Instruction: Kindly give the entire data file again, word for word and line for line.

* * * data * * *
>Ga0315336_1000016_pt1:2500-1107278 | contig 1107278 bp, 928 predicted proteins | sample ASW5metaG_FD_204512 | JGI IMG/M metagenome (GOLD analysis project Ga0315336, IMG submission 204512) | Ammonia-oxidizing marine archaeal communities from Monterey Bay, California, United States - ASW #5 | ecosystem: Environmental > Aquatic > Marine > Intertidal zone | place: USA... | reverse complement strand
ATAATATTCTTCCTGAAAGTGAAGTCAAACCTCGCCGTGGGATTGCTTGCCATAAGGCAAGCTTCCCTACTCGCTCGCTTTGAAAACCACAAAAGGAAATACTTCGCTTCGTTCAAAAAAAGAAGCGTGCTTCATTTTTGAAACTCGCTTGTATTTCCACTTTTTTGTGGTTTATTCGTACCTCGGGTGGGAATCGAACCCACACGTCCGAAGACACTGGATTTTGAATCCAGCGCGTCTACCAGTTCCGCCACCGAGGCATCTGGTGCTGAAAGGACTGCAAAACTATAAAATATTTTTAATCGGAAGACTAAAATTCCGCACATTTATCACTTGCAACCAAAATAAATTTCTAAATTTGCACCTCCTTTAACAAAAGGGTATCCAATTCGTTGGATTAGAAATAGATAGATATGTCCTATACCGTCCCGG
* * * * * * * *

>Ga0315336_1000016_pt1:2500-1107278 | contig 1107278 bp, 928 predicted proteins | sample ASW5metaG_FD_204512 | JGI IMG/M metagenome (GOLD analysis project Ga0315336, IMG submission 204512) | Ammonia-oxidizing marine archaeal communities from Monterey Bay, California, United States - ASW #5 | ecosystem: Environmental > Aquatic > Marine > Intertidal zone | place: USA... | reverse complement strand
ATAATATTCTTCCTGAAAGTGAAGTCAAACCTCGCCGTGGGATTGCTTGCCATAAGGCAAGCTTCCCTACTCGCTCGCTTTGAAAACCACAAAAGGAAATACTTCGCTTCGTTCAAAAAAAGAAGCGTGCTTCATTTTTGAAACTCGCTTGTATTTCCACTTTTTTGTGGTTTATTCGTACCTCGGGTGGGAATCGAACCCACACGTCCGAAGACACTGGATTTTGAATCCAGCGCGTCTACCAGTTCCGCCACCGAGGCATCTGGTGCTGAAAGGACTGCAAAACTATAAAATATTTTTAATCGGAAGACTAAAATTCCGCACATTTATCACTTGCAACCAAAATAAATTTCTAAATTTGCACCTCCTTTAACAAAAGGGTATCCAATTCGTTGGATTAGAAATAGATAGATATGTCCTATACCGTCCCGG